FreeBSD: Becoming Super User (su) or Enabling su Access For User Account

by on February 23, 2005 · 12 comments· LAST UPDATED May 7, 2012


The superuser is a privileged user with unrestricted access to all files and commands. The superuser has the special UID (user ID) 0. You need to become super user (root) only when tasks need root permissions. Here is how to become a super user:

At the shell prompt type su - and press enter key, when prompted for password supply root user password:
$ su -
Sample outputs:


The su command requests appropriate user credentials via PAM and switches oo that user ID (the default user is the superuser). A shell is then executed. Type exit or press CTRL+D to exit from superuser session, enter:
# exit

su: Sorry for normal user account error and solution

If you get an error that read as follows:

su: Sorry for normal user account.

You can fix this problem by adding user account to the wheel group. PAM is used to set the policy su will use. In particular, by default only users in the wheel group can switch to UID 0 (root). This group requirement may be changed by modifying the pam_group section of /etc/pam.d/su file. wheel is a special group for system administration purpose. Add your normal user to this group using the pw command. The syntax is:

pw user  mod  username -G wheel

In this example add a user called vivek to the group called wheel, enter:
# pw user mod vivek -G wheel
# groups vivek

Sample outputs:

vivek wheel

You can disable this behavior complete for all users (not recommended until and unless you trust ALL of your users). Open pam configuration file for su using a text editor such as vi or vim:
# vi /etc/pam.d/su

Find the following line and comment it out:
auth requisite no_warn group=wheel root_only fail_safe ruser
Replace with:
#auth requisite no_warn group=wheel root_only fail_safe ruser
Save and close the file. Now all users can use su command to become root or superuser.

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{ 12 comments… read them below or add one }

1 Anonymous May 1, 2005 at 1:21 am

You do not necessiarily need to enable root (it COULD be a a risk to open that acoount up ;-)

try ‘sudo su’ and you will be promoted to root WITHOUT enabling root!


2 LinuxTitli May 9, 2005 at 12:55 pm

FreeBSD : Using sudo

You are correct. For those who are not familiar with sudo under FreeBSD here is small how-to:

1) What is sudo?
sudo is security tool/utility which allows a permitted user to execute a command as the superuser or another user, as specified in the sudoers (/usr/local/etc/sudoers) file. It supposes to replace traditional su command which is discussed above.

2) How do I install sudo?
By default, sudo is not installed; you can install it from ports collection or from installation media such as DVD/CDROM. However, make sure it is not installed with following command:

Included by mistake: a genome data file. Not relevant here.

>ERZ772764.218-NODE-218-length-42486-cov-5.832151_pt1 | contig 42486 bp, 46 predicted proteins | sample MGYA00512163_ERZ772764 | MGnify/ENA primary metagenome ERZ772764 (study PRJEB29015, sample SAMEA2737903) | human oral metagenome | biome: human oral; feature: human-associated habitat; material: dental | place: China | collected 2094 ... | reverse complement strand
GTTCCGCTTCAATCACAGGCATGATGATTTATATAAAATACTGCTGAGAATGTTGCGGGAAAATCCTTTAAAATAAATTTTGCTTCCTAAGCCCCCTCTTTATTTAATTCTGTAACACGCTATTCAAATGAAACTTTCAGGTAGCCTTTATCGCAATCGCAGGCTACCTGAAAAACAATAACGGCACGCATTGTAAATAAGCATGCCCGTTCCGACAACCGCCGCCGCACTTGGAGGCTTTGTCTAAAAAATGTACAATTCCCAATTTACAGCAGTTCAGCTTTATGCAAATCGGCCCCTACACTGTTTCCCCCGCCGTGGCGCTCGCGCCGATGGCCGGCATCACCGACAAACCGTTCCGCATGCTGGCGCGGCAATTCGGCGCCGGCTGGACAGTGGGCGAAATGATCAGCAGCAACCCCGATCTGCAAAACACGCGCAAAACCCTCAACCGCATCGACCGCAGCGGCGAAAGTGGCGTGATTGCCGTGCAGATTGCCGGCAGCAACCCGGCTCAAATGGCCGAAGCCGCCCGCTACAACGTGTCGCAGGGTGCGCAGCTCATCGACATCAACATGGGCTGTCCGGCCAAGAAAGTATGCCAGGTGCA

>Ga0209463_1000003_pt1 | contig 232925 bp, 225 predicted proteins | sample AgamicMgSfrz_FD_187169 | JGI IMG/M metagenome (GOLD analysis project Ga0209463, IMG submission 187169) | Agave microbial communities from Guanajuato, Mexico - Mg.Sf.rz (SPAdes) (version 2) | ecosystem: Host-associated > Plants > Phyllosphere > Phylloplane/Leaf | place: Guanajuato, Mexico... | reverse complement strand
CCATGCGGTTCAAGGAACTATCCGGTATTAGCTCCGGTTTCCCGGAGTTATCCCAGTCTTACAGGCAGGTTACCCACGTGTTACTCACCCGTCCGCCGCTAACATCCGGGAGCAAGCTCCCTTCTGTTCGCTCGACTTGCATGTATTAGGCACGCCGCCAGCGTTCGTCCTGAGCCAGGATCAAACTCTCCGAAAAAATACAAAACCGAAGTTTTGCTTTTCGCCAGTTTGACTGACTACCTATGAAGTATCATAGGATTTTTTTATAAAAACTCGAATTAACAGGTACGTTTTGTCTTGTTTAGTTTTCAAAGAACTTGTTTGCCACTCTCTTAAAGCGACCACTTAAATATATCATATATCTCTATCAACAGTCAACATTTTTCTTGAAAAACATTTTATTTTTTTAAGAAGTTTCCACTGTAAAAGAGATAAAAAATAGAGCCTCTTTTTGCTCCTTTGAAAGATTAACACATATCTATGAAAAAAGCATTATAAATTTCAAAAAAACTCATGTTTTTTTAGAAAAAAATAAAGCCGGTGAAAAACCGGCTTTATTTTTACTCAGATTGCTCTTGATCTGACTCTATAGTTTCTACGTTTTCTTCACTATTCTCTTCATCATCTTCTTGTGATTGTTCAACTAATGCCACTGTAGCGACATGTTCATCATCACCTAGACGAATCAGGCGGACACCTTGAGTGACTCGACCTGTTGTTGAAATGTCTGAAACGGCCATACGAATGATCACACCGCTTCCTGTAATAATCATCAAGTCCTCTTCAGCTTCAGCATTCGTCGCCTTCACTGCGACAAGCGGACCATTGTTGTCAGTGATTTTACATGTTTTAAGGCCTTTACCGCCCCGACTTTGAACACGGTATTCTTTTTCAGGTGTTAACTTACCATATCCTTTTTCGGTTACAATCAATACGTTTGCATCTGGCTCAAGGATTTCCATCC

#pkg_info | grep sudo

If sudo package already installed it will display in output else use any one of the following method to install sudo.

Method # 1 : Install sudo from CD/DVDROM
a) Login as root user

b) Mount cdrom drive
# mount /cdrom

c) Change directory to security directory where sudo binary package is stored on disk:
# cd /cdrom/packages/security/

d) Install the sudo:
# pkg_add -v sudo*

Method # 2: Using ports (recommended)

a)Goto sudo ports directory:
# cd /usr/ports/security/sudo

b) Download, compile and install sudo:
# make install clean

Main sudo configuration file is usr/local/etc/sudoers. You can edit this file directly or use visudo command


Save the file

rdl : Name of user who can execute /sbin/su command for host

Now you rdl can execute the command (when prompted for password supply rdl users password)
$ sudo /sbin/su

See su and sudo man pages for more information.


3 ken February 23, 2008 at 12:32 pm

thanks, this helped me get su and sudo setup for my user account.


4 L0th March 1, 2009 at 3:35 am

Thanks… as a brand new Linux user this was a HUGE help!


5 kbouk March 9, 2009 at 2:40 pm

Very helpful.


6 Me June 30, 2009 at 7:51 am

Very helpful.



7 MeinBSDuserhoon January 28, 2010 at 12:34 pm

Thanks, it helped me tooo

Big thanks!


8 gautam February 11, 2011 at 5:07 pm

is there any method by which su command souldn’t ask for the password??


9 Walter February 23, 2011 at 12:05 pm

no good

I typed exactly whats in the brackets
(pw user mod walter -G wheel)

and i got back
pw: you must be root to run this program

HELP via email please


10 confused February 26, 2012 at 8:36 pm

a question about
sudo su
does this command enable root without asking for the account password ?
therefore is it safer to enable root just to set a password so that if someone who knows your account password cannot perform sudo commands ?
or …if the ‘sudo su’ command doesnt ask for a password does it even make a difference ?


11 Sergey November 22, 2012 at 8:04 am

try gdb’s shortcut b some_function’ and then s’ :)@someone: can you use your VC to ssh sverer to debug(without setting up VNC)? Can you use VC to debug other language like python, Erlang, ? Do you think VC’s debugging ability also apply on very complicated problem or problems need to scale up, like map-reduce, complicated async network problem? Ppl in linux think deeper.Finally, how much time we should spend on learning our tools depends on our self-expectation. If you are aiming for F1 champion, will you save $$ on your car?


12 Barry Allard January 18, 2015 at 9:52 pm

This advise is out-of-date and no longer works.

A working /etc/pam.d/su for password-less su for wheel users only is:

auth requisite no_warn group=wheel root_only fail
_safe ruser
auth sufficient no_warn group=wheel root_only fail
_safe ruser
# ^– add this line here


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